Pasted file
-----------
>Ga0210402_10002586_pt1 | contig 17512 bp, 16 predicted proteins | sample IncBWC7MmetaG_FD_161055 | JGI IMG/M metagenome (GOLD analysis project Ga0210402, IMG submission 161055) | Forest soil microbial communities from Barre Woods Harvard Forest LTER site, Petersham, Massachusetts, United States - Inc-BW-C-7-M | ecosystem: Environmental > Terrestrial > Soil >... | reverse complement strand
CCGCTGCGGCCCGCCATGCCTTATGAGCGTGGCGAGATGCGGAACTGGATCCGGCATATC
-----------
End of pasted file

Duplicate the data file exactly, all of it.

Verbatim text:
>Ga0210402_10002586_pt1 | contig 17512 bp, 16 predicted proteins | sample IncBWC7MmetaG_FD_161055 | JGI IMG/M metagenome (GOLD analysis project Ga0210402, IMG submission 161055) | Forest soil microbial communities from Barre Woods Harvard Forest LTER site, Petersham, Massachusetts, United States - Inc-BW-C-7-M | ecosystem: Environmental > Terrestrial > Soil >... | reverse complement strand
CCGCTGCGGCCCGCCATGCCTTATGAGCGTGGCGAGATGCGGAACTGGATCCGGCATATC